As believers walk through Ordinary Time, they are presented with a continual echo of the call of the Lord Jesus to follow him more faithfully and generously. As such, hope is the virtue that is most prominent in this liturgical season. It is hope that helps us to convert, change, and redirect our lives. Our world needs hope. As we seek this virtue, it’s important for us to know what it is, and what it’s not.

As believers, our entire way of life depends on our belief in the Lord’s care for us. We realize such care is manifested most powerfully in his glorious Resurrection, through which he calls us to live with him in eternity. This understanding of God’s goodness, and of our invitation to live forever in heaven, raise some serious questions about our salvation.

How are we saved? What is the process that brings about our salvation?

The Gospels teach us that salvation from darkness and its consequences, and the reward of eternal life in heaven, are found in Jesus Christ. In our baptism and the acceptance of his Lordship in our lives, we find hope for this salvation. St. Paul reminds us that we are “saved in hope.” He writes: “We know that the whole creation has been groaning with labor pains together until now; and not only the creation, but we ourselves, who have the first fruits of the Spirit, groan inwardly as we wait for adoption as sons, the redemption of our body. For in this hope we were saved.”

Since hope is at the heart of our understanding of salvation, therefore, it is very important for us to understand the biblical notion of this virtue. This is pressing since hope has regrettably become a distorted and abused virtue in our society. As such, it’s worth clarifying this virtue and showing why it’s so important in the Christian way of life.

For Christians, hope is always placed in God. We do not hope in ourselves without God, or in human efforts without God’s presence. To do so would be to use hope as a disguise for pride and arrogance. Christians are called to understand that salvation comes from hoping in the Lord and in his divine Providence, which is his care for us in this life and his welcoming of us into eternal life.

Hope is placing a profound trust of our life, existence, and well-being in the hands of God. It is trusting him unconditionally and actively nurturing in ourselves “eyes of faith,” which helps us see his work among us and helps us eagerly long to be with him in forever in heaven.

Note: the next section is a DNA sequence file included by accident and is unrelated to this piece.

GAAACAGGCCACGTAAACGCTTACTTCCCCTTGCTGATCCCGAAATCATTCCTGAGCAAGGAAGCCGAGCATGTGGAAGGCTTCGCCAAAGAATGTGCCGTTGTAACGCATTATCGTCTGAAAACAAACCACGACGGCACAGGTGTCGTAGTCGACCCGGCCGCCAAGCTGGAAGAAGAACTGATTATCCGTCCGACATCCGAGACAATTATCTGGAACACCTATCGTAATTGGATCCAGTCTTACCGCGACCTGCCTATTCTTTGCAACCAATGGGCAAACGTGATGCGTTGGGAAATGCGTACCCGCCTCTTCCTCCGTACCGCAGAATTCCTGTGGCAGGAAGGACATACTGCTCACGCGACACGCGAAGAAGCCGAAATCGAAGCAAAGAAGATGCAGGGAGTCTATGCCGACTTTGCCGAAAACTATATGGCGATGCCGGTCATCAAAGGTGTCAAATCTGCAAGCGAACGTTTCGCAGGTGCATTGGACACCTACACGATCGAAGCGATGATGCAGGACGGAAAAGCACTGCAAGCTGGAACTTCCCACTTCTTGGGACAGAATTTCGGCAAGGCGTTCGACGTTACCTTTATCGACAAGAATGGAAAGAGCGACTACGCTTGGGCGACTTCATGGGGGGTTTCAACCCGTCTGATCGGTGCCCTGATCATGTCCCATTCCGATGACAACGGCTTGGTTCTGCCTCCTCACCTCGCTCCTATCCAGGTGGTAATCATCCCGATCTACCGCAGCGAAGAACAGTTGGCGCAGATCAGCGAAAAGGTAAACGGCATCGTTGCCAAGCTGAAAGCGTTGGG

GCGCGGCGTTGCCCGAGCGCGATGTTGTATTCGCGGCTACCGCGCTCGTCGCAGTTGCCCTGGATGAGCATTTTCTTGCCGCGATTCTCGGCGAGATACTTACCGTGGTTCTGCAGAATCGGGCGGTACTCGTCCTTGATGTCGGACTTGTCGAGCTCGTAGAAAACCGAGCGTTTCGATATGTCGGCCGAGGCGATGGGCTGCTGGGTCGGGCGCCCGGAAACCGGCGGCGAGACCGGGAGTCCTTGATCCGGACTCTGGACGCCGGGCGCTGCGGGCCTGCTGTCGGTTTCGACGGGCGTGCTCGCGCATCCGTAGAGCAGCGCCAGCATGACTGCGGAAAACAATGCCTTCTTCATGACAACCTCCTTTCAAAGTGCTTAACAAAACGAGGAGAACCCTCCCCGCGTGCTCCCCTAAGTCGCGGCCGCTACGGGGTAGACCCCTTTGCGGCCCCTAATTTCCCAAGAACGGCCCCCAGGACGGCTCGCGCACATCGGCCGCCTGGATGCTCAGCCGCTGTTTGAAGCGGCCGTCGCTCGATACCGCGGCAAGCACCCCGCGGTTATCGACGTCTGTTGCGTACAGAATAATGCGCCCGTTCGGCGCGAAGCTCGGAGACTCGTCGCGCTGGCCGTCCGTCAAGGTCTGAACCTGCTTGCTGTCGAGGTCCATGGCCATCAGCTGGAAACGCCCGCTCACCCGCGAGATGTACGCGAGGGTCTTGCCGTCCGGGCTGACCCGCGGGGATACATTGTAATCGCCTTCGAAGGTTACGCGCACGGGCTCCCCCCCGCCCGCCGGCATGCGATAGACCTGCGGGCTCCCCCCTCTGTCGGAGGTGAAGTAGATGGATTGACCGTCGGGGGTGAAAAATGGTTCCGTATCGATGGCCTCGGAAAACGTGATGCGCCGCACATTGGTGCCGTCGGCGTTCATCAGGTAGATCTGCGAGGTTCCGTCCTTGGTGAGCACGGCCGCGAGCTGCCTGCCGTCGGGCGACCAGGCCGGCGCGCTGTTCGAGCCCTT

Our hope in God can help us appreciate the blessings and sorrows of this life. It places them all within a beautiful mosaic of God’s love and care for us. Hope heals our wounds and lifts up our spirits. It strengthens our faith and empowers our ability to love. Hope teaches us to place an appropriate trust in our loved ones and in the good things of this world.

By hoping in God, we rely completely and ultimately on him, especially when we are weak or experiencing pain and suffering. In this radical hope, in spite of the world’s darkness and brokenness, we find an assurance of God’s promises, the power to believe and cooperate with his grace, and the openness that is needed to let the Lord change us for the better and make us fit for the kingdom of God. Truly, it is through hope that we are being saved in Jesus Christ.

We know as believers that our dignity comes from God. We know that we’ve been given a unique identity as his sons and daughters. We readily place our autonomy within the Lord’s divine Providence, which is his care for us in this life. This trust builds up hope in us. Hope allows us to place everything, even suffering and anguish, within the light of eternity.

It is the hope of heaven that strengthens us and refocuses us when pain or turmoil seek to distract us. It is the hope of eternal life that calls us back to an obedience of faith and to the firm desire to give ourselves completely to the Lord.

Hope reminds us that the suspension of suffering or the conclusion of pain in this life are not our final goals and that even these, as beneficial as they can be, must be placed within divine wisdom and must cooperate with the workings of grace which labor to make us fit for eternal life with God.

As we continue through Ordinary Time, we must regularly ask God for the powerful and pressing virtue of hope.

Follow Father Jeffrey Kirby on Twitter: @fatherkirby